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Male And Female Parenting Styles, Mom, Dad and Two Girls
Mom And Dad
It is a staple of pop psychology that moms do better with sons and dads with their daughters. This can't be true all the time, but from my observations and personal experience, it generally is.
I'm lazy. Always have been. Not on the job. When my boss tells me to get something done, I do it, and try my darndest to do it right, right now. I am lazy at home, getting things done that need to be done. Got the windows caulked before winter? Well... Right now I am sitting here writing this article when I can think of three things right off hand that I should be doing instead.
My wife is much better about this. She has an occasional lazy moment, and a few jobs she puts off doing until I up and do them for her. But, in the main, she gets her chores around the house done, done on time, and done right.
So, I expect my girls to be lazy like me, and she expects them to be diligent. The kids are great about doing homework, far better than I ever was, but when it comes to housework, chores, they are more like me. Guess which parent has an easy time getting the girls to do their chores and which parent doesn't.
Our parenting styles couldn't be more different in this aspect. Seeing the girls slouched around the house reading, or playing on the internet, my first impulse is to ask what book it is and if it is any good. Hers is to look around and see all the jobs left undone for the last week.
So conversations with mom about chores often end up in shouting matches, and conversations with dad are friendly. We have gotten to the point that mom often delegates to me the task of getting girl 'X' to do job 'Y'. I go to the bedroom door, tap gently on it, and open it after given permission. I chivy the girls into getting the job done.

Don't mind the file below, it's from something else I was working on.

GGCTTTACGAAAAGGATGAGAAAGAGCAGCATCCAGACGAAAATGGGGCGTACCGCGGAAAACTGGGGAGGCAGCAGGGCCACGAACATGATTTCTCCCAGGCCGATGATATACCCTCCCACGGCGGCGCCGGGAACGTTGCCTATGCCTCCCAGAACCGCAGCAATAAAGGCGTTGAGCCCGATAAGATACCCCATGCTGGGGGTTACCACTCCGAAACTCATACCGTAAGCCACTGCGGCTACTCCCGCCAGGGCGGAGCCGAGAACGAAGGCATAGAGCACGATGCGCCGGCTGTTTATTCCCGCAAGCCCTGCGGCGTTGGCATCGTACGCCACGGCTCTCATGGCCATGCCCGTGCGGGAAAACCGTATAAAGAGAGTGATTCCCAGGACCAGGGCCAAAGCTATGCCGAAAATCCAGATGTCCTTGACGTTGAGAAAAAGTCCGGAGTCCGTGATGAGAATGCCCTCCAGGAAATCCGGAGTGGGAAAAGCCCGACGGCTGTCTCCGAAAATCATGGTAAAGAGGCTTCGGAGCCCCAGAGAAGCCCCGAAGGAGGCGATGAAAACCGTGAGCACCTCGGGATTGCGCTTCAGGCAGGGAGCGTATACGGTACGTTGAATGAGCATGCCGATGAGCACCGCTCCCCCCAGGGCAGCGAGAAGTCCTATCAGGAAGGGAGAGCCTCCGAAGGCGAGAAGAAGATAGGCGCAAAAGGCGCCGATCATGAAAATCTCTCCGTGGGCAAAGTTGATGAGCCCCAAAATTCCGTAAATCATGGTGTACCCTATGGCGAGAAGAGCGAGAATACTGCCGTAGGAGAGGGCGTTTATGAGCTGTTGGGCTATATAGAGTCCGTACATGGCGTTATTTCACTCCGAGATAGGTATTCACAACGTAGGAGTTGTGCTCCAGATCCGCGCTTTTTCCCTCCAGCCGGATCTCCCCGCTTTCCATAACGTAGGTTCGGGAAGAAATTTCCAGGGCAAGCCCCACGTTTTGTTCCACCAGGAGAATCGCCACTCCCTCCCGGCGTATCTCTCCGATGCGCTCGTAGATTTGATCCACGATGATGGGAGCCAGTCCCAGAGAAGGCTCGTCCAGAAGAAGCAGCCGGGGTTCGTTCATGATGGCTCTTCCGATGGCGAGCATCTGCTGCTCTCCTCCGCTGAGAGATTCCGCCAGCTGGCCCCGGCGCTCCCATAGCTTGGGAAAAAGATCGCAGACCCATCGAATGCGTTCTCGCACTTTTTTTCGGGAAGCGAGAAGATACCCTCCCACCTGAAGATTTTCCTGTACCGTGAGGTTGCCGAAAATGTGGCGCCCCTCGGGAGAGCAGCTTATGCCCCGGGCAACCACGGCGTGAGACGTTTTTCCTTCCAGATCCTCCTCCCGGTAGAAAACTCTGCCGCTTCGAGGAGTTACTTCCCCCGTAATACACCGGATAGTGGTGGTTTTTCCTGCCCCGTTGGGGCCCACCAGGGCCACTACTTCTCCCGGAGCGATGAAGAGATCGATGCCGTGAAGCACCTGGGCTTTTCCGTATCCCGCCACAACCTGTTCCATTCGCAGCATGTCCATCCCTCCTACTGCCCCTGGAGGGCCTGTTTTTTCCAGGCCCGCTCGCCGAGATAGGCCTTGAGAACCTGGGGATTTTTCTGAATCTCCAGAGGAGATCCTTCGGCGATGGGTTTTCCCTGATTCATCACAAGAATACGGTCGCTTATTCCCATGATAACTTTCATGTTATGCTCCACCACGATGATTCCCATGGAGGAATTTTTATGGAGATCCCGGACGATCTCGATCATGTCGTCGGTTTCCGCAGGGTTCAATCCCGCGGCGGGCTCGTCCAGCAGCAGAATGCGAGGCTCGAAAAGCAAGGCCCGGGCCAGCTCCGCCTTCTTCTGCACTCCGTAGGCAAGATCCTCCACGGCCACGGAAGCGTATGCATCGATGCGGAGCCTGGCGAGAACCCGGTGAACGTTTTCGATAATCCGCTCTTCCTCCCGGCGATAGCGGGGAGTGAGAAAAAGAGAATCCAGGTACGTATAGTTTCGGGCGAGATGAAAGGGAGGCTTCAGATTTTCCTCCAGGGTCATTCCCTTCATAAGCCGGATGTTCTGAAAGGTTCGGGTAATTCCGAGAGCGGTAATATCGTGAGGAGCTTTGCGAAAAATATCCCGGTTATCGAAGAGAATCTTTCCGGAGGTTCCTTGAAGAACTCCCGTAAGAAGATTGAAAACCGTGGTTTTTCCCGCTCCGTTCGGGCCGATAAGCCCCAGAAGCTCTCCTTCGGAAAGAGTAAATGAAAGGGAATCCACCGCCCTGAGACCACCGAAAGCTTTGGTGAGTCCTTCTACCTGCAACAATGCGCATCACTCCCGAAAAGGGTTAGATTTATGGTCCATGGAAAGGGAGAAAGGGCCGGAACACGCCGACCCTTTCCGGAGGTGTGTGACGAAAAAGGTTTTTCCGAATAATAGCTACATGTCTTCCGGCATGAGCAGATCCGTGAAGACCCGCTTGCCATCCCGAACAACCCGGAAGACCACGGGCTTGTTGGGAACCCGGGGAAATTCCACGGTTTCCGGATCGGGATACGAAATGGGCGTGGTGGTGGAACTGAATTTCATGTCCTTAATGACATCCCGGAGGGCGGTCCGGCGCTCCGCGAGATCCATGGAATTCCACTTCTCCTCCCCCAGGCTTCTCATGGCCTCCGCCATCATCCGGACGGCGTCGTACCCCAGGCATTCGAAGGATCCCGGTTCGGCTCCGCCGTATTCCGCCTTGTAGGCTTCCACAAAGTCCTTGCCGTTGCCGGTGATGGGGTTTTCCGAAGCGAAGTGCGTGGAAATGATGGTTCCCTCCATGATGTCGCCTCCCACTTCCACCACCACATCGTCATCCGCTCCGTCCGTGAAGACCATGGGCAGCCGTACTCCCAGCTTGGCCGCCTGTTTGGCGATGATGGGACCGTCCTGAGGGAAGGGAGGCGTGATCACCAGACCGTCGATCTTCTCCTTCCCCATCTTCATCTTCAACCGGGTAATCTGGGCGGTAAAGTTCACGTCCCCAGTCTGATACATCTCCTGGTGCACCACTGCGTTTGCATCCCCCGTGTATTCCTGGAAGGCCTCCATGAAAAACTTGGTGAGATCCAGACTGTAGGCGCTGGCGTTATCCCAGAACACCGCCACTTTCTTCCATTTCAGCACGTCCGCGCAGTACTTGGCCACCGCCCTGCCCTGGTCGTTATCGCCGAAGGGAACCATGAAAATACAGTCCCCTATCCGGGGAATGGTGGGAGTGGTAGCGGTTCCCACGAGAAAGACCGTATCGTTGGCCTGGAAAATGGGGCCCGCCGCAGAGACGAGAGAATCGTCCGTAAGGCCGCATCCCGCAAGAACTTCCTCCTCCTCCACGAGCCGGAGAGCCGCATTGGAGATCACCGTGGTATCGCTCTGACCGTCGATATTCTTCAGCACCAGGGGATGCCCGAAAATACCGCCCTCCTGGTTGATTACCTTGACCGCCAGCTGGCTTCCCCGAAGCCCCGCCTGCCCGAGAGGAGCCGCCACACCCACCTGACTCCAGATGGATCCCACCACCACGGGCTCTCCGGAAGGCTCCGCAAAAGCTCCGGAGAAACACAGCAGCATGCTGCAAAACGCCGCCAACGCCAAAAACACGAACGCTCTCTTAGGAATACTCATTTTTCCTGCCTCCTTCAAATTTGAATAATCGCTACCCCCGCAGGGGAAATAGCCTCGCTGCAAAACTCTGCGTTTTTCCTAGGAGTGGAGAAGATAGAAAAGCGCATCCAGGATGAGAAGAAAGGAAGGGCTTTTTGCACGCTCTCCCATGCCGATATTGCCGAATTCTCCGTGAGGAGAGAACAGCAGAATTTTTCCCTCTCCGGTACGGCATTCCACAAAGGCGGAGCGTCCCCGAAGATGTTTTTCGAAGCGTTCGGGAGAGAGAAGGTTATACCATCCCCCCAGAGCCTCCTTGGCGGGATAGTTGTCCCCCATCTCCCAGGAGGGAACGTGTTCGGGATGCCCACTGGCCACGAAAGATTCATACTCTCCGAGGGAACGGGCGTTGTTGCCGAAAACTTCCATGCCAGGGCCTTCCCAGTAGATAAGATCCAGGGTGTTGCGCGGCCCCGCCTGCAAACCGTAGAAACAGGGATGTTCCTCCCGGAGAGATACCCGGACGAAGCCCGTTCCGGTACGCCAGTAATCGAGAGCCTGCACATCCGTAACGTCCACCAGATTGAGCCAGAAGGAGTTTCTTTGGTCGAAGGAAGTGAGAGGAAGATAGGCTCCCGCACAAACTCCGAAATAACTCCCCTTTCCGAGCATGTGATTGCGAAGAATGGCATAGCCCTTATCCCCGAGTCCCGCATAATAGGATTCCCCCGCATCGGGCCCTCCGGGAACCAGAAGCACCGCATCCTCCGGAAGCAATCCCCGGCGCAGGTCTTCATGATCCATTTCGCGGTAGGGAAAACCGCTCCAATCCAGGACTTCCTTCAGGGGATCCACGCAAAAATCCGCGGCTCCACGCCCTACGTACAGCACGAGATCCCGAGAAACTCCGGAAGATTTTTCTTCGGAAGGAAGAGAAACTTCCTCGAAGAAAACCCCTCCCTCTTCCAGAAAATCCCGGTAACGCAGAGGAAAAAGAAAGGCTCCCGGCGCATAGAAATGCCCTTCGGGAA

If it is a job that takes a long time, like cleaning the bedroom, the girls are almost guaranteed to get distracted and start reading or listening to music or talking on the phone. A job that should take fifteen minutes ends up taking all afternoon, if it gets finished at all, driving mom to absolute conniptions. When mom is unhappy, the whole house is unhappy.
I pop in every little while, maybe confiscate the book, or just put it away. I may sit on the bed talking or reading, every now and then making pointed comments to keep movement forward.
Humor, sarcasm, pitching in to help a little. The kids want a parent there. Any job done together, even if I am not really helping much, gets done a lot faster than if I just tell them to get it done.
Moms expect commands to be obeyed. Dads play games and expect to have fun.
Part of the problem with moms and daughters seems to be conversational style. Mom will say, "Is your lunch for tomorrow made yet?" A command, phrased as a question. Translated, that means, "Make your lunch right now."
Dad will say, "Make your lunch. Right now."